Some Comments on Conservation in the Use of Energy.

by Deane N. Morris

Purchase Print Copy

 FormatList Price Price
Add to Cart Paperback25 pages $20.00 $16.00 20% Web Discount

A discussion of (1) advantages and problems in substituting natural gas for electricity, especially for residential space heating and cooling and water heaters; (2) possibilities and problems of producing and using synthetic gas; and (3) ways of curtailing energy consumption. Major points are: Gas, natural or synthetic, will be in very short supply for the next 10 years. Even complete deregulation of interstate gas prices will not increase domestic production. Off-shore reserves will make no significant contribution for at least 10 years. Transporting liquefied natural gas entails unresolved hazards. Production of synthetic gas from coal will take a few years, and generation of methane from organic material is still in the future. Some effective measures for conserving energy consumption might be to double prices on all forms of energy immediately; increase factory installed insulation on water heaters; reduce automobile weight; transport freight by railroads and waterways; and eliminate pilot lights on new gas appliances. 25 pp.

This report is part of the RAND Corporation Paper series. The paper was a product of the RAND Corporation from 1948 to 2003 that captured speeches, memorials, and derivative research, usually prepared on authors' own time and meant to be the scholarly or scientific contribution of individual authors to their professional fields. Papers were less formal than reports and did not require rigorous peer review.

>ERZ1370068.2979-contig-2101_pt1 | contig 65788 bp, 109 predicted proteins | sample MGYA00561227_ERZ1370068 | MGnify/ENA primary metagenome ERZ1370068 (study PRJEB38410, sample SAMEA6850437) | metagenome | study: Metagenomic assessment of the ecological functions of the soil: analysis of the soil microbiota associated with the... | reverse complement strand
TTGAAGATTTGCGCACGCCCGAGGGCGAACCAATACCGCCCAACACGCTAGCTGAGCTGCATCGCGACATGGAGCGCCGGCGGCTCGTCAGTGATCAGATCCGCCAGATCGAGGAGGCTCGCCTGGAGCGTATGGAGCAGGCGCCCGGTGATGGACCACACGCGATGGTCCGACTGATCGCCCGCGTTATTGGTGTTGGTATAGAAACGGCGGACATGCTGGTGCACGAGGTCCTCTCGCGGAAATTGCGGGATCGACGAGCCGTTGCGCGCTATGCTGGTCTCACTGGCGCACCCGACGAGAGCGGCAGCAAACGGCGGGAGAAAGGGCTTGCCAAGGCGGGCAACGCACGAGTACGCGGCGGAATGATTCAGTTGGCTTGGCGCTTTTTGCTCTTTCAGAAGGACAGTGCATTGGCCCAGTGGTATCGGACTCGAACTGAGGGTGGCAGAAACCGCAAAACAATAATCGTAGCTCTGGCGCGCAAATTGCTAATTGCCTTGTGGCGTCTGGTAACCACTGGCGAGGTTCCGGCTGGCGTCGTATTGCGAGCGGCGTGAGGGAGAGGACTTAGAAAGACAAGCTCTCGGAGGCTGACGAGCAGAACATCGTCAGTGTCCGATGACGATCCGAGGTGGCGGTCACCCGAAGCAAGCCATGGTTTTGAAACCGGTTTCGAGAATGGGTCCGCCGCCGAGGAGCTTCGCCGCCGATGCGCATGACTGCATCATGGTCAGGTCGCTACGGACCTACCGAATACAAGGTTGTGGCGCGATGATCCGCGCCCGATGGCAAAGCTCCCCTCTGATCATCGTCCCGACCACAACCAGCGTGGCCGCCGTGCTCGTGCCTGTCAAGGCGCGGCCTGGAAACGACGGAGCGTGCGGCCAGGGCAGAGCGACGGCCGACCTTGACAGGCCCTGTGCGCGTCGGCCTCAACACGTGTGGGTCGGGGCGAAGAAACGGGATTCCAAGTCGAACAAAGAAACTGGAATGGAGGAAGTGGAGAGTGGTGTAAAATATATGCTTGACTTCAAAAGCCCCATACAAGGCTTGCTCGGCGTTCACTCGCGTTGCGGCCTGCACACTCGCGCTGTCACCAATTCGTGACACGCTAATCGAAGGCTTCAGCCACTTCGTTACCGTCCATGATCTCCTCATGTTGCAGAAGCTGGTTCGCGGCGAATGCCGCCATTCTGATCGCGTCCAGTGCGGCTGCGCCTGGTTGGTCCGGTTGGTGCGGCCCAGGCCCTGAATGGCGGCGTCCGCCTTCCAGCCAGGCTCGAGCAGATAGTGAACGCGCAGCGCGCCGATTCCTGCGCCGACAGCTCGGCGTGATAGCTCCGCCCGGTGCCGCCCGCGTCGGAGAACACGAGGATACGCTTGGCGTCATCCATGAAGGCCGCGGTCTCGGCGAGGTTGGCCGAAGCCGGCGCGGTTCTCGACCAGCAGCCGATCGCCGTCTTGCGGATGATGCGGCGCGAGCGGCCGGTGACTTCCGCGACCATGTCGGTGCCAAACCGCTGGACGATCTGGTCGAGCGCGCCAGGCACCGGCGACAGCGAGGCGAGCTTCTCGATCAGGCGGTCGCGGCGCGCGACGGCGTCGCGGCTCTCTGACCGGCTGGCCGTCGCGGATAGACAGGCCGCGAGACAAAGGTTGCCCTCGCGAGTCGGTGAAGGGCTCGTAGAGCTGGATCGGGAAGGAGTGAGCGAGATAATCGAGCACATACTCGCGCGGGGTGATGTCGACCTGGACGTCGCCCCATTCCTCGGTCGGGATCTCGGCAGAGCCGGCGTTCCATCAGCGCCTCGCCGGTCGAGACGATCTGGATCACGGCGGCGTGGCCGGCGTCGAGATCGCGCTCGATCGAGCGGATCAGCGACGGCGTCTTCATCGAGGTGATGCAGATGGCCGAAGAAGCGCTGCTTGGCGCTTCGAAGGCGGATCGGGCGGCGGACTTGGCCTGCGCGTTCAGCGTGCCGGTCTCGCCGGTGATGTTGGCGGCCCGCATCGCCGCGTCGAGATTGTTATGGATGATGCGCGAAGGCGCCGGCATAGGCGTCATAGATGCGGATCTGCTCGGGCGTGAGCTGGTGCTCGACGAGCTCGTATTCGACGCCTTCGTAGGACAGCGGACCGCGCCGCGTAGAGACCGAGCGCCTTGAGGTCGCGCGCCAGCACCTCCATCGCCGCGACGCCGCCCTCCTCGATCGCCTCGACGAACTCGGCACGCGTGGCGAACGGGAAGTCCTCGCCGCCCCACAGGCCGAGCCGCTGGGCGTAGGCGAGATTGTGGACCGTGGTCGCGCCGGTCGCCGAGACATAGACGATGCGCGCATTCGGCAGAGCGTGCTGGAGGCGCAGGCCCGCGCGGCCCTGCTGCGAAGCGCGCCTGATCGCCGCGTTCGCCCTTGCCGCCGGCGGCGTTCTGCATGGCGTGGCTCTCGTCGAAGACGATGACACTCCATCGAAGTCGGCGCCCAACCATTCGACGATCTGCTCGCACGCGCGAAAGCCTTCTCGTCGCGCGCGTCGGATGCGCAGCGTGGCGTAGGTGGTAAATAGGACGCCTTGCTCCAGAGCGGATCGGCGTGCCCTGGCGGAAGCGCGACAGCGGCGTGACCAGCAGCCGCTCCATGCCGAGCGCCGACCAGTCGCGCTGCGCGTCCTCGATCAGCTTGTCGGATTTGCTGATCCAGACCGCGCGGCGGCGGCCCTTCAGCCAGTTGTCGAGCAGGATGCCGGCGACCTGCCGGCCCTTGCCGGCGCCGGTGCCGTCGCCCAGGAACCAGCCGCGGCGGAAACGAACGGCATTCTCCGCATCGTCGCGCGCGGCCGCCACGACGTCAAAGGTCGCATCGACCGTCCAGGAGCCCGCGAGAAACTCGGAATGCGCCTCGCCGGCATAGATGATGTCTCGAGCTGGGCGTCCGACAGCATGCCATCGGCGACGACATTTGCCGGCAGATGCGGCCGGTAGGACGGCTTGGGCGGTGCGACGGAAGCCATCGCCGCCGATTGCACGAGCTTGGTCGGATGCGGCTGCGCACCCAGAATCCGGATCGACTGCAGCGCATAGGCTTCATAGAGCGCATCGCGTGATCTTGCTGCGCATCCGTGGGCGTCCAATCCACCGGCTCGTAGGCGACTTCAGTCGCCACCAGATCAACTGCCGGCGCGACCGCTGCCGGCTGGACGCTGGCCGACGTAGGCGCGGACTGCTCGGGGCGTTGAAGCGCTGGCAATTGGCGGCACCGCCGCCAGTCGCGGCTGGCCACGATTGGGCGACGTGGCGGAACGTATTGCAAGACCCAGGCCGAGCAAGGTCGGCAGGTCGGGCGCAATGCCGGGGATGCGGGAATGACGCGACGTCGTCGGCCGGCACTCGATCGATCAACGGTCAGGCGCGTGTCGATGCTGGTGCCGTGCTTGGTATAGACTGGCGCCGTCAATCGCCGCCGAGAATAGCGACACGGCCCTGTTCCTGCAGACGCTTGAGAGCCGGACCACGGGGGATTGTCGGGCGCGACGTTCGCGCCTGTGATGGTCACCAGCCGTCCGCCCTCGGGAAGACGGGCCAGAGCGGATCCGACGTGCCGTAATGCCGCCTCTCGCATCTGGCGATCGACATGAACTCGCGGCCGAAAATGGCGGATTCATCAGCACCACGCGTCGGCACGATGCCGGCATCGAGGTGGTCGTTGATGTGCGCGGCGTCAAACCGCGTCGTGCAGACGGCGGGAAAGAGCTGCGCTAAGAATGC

Our mission to help improve policy and decisionmaking through research and analysis is enabled through our core values of quality and objectivity and our unwavering commitment to the highest level of integrity and ethical behavior. To help ensure our research and analysis are rigorous, objective, and nonpartisan, we subject our research publications to a robust and exacting quality-assurance process; avoid both the appearance and reality of financial and other conflicts of interest through staff training, project screening, and a policy of mandatory disclosure; and pursue transparency in our research engagements through our commitment to the open publication of our research findings and recommendations, disclosure of the source of funding of published research, and policies to ensure intellectual independence. For more information, visit www.rand.org/about/principles.

The RAND Corporation is a nonprofit institution that helps improve policy and decisionmaking through research and analysis. RAND's publications do not necessarily reflect the opinions of its research clients and sponsors.